short note: under the radar
aardvark66 at GMAIL.COM
Fri May 27 07:46:13 UTC 2011
OED has "under the radar" grouped with other figurative expressions that
In phrases in which the detection of something, or the relative amount of
> attention given to it, is indicated by whether it registers on a figurative
> radar, as below the radar, off the radar, on the radar, under the radar,
> etc.; cf. a blip on the radar (screen) at blip n.1 Additions a.
>> [1981 Washington Post 16 Apr. a18/1 Like some giant weapons system
>> that can come in under the radar, Janet Cooke's invention eluded detection
>> by the normal protective procedures and techniques that are designed to
>> catch‥more commonplace slides and lapses.]
I am a bit puzzled by the bracketed citation. It's not particularly
figurative and it does not point to the original usage, which goes back /at
least/ to the 1960s, although many of the ones I found all refer to "under
the radar screen". I suppose it combines the literal base for the expression
as a simile.
Popular Science. July 1960
SAC's New Weapong: Treetop. p. 110
> To avoid this deadly exposure, some of our big SAC planes are training to
> go in on the deck where they can zip in under the radar screens, pop up just
> before reaching the target, drop their hideous hydrogen eggs, and run for
A possibly earlier entry is more ambiguous date-wise--it's an 1983 re-print
of a 1953 military publication.
The Army Air Forces In World War II. Volume 5. New Imprint by the Office of
Air Force History. 1983 [Original publication date 1953. Copyright renewed
1981. Includes NEW preface.]
Iwo Jima. p. 582
> The early raids quickly dispelled any complacency about defenses,
> particularly since the enemy repeatedly slipped in under the radar screen—
> on the night of 27 November construction lights at Isley were still on when
> his planes struck!
But another pops up before 1981.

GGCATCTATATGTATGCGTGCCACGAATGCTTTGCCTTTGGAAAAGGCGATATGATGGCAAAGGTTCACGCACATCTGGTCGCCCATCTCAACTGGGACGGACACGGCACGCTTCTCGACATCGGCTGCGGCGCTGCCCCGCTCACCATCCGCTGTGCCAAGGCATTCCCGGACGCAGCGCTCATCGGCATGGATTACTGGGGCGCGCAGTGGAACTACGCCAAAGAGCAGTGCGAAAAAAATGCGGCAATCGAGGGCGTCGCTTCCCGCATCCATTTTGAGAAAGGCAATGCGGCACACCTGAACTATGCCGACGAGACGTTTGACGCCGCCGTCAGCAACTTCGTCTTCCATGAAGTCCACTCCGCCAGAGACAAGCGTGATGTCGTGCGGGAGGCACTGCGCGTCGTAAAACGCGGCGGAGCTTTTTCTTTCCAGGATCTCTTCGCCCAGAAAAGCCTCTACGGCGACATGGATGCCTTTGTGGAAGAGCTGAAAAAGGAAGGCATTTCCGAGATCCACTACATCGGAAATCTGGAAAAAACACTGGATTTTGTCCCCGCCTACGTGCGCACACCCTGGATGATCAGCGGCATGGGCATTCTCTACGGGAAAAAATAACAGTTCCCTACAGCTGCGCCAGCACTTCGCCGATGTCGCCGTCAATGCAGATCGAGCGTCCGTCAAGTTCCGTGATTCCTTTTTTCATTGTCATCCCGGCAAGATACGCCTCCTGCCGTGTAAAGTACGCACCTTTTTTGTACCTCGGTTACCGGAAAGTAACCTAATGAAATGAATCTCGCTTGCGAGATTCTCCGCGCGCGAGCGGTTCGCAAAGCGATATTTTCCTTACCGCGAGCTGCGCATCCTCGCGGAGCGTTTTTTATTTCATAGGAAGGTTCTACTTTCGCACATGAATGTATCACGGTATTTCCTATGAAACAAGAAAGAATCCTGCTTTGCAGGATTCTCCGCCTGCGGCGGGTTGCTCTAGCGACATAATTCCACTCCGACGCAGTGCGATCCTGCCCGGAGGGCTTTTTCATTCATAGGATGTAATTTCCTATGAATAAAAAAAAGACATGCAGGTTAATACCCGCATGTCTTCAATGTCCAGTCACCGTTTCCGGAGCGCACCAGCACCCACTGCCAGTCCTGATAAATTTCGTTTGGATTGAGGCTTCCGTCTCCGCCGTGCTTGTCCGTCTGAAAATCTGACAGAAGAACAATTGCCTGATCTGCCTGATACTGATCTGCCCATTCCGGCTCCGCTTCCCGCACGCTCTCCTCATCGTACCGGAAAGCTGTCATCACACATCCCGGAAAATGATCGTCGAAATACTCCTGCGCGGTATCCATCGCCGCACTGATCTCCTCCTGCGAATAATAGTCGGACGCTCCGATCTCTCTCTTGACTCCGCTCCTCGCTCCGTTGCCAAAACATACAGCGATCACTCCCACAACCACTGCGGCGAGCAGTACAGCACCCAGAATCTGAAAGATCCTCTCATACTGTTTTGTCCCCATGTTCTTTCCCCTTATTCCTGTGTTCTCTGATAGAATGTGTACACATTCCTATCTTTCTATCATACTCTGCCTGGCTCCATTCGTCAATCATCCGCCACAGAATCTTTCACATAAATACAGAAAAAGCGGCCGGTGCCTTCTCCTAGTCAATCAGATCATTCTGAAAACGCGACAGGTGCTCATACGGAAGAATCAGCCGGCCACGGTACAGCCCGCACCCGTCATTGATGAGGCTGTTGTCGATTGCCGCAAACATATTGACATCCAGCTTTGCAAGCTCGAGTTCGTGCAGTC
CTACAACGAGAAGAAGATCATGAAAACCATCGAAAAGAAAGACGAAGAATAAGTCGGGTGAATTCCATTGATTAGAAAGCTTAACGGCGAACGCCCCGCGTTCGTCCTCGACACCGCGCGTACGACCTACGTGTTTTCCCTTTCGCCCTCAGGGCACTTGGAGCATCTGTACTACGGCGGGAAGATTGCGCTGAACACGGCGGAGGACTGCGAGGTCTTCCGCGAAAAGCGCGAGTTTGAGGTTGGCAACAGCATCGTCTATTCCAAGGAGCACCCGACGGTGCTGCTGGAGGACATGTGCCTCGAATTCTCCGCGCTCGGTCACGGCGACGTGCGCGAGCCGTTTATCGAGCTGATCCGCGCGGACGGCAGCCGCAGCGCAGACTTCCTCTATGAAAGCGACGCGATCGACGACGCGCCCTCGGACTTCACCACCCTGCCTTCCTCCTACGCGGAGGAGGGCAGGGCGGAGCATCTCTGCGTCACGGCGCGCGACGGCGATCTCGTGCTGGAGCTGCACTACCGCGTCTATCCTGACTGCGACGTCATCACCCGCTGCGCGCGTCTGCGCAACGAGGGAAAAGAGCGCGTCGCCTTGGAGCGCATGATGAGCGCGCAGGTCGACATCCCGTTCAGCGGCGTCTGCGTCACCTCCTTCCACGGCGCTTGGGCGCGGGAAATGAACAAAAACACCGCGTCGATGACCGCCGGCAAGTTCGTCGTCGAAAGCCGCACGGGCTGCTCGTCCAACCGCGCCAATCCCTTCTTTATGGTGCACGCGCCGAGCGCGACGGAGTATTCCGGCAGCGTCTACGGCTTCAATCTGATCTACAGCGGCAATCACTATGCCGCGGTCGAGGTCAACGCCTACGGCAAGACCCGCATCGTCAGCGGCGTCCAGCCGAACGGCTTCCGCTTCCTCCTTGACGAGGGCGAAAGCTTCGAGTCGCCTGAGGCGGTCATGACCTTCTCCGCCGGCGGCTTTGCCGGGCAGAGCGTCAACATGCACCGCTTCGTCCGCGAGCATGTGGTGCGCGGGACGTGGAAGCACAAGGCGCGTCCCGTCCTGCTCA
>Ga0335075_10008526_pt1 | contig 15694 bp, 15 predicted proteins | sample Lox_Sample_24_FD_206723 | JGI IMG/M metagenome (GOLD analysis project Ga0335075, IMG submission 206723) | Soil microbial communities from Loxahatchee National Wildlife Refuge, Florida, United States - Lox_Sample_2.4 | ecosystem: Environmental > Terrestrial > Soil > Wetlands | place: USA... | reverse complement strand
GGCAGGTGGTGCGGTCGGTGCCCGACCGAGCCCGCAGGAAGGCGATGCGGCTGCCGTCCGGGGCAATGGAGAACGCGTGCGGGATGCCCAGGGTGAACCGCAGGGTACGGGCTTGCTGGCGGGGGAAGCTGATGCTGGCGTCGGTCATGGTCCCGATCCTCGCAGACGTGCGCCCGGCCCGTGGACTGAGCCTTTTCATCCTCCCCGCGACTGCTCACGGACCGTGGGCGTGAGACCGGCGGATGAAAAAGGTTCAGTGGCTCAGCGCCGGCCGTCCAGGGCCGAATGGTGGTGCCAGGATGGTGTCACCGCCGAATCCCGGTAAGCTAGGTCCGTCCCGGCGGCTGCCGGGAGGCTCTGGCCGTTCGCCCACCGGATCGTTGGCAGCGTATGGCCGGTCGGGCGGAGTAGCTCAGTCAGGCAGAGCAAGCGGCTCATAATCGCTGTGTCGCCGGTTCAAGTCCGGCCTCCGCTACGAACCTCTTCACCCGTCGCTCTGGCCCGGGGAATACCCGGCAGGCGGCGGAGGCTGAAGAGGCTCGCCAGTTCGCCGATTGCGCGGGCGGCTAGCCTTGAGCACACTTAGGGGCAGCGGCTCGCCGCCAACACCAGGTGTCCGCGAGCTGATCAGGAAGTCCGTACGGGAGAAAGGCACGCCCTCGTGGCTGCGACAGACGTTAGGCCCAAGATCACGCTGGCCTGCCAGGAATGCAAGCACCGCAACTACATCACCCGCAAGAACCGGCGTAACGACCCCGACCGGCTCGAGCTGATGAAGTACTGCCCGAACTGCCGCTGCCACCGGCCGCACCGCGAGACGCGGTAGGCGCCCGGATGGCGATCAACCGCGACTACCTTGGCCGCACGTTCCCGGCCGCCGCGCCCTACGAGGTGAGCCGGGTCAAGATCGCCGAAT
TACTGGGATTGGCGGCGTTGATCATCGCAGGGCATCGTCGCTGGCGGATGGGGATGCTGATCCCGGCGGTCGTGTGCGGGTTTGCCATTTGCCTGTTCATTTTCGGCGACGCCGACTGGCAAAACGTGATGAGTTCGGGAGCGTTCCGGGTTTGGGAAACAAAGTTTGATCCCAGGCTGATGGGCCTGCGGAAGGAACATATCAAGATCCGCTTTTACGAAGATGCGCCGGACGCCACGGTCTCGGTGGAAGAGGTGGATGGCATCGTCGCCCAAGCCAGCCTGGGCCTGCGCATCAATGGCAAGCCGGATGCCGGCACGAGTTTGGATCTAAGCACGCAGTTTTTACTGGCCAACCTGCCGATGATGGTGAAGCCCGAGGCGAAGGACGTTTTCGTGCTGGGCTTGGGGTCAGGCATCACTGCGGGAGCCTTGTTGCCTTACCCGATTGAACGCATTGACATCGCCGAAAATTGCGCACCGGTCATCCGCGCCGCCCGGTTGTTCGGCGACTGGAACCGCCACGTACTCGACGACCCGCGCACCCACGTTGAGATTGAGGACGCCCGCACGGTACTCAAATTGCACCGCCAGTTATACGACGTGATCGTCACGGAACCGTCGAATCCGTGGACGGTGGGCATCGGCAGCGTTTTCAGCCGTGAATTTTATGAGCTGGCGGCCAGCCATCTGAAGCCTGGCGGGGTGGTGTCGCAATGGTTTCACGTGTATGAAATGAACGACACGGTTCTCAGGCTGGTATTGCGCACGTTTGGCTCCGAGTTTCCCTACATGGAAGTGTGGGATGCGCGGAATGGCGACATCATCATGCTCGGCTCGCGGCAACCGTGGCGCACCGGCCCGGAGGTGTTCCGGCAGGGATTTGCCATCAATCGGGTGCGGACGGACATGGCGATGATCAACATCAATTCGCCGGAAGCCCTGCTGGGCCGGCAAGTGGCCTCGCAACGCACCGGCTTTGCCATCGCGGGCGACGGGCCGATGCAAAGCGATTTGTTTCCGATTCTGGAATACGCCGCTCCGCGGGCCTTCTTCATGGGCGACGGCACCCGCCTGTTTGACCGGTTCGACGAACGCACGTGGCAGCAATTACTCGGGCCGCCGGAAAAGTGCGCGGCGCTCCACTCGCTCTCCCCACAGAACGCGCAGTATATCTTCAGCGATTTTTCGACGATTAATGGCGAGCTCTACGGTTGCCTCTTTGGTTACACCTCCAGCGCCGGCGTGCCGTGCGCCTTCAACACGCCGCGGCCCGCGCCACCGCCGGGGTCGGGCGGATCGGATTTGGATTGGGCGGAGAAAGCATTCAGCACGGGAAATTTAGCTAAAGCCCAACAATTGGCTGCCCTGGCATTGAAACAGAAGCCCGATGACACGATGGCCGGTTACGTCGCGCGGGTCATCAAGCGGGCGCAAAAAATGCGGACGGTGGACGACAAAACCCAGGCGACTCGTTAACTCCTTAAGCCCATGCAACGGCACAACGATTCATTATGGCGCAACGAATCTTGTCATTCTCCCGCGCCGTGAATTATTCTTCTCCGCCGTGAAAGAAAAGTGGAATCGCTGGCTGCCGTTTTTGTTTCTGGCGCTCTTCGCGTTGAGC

Mauve gloves & madmen, clutter & vine, and other stories, sketches, and
essays. By Tom Wolfe. 1976 [The individual piece might well have been
published earlier--copyright dates go back to 1967.]
> Rather than contend with that automated blind beast, some pilots prefer to
> come in low over the terrain in the eternal attempt to get in "*under the
> radar*." But what is it really, a strategic defense or a psychological
I'd be shocked if Tom Wolfe were responsible for this migration. But the
meaning here is not quite literal. The way it's used here, "under the radar"
means to avoid being detected and targeted by Surface-to-Air-Missiles
(SAMs)--not literally the same expression as "under the radar screen", but
still close. Internal reference in the story is 1967. But in all cases the
meaning is already figurative--it means "undetected".
There is an oddity here. The expression "below the radar" likely comes from
"below the radar beam" or "below the radar horizon"--both evident since the
invention of the radar. But there is no evidence of anything other than
"under the radar /screen/" over the same period. It was never literal! On
the other hand, "on the radar" nearly always refers to a screen, display or
picture--and nearly all pre-1980 cites use it that way, whether for
air-traffic radar, naval radar or police radar. The more contemporary
expression might be "[does not] register on the radar".
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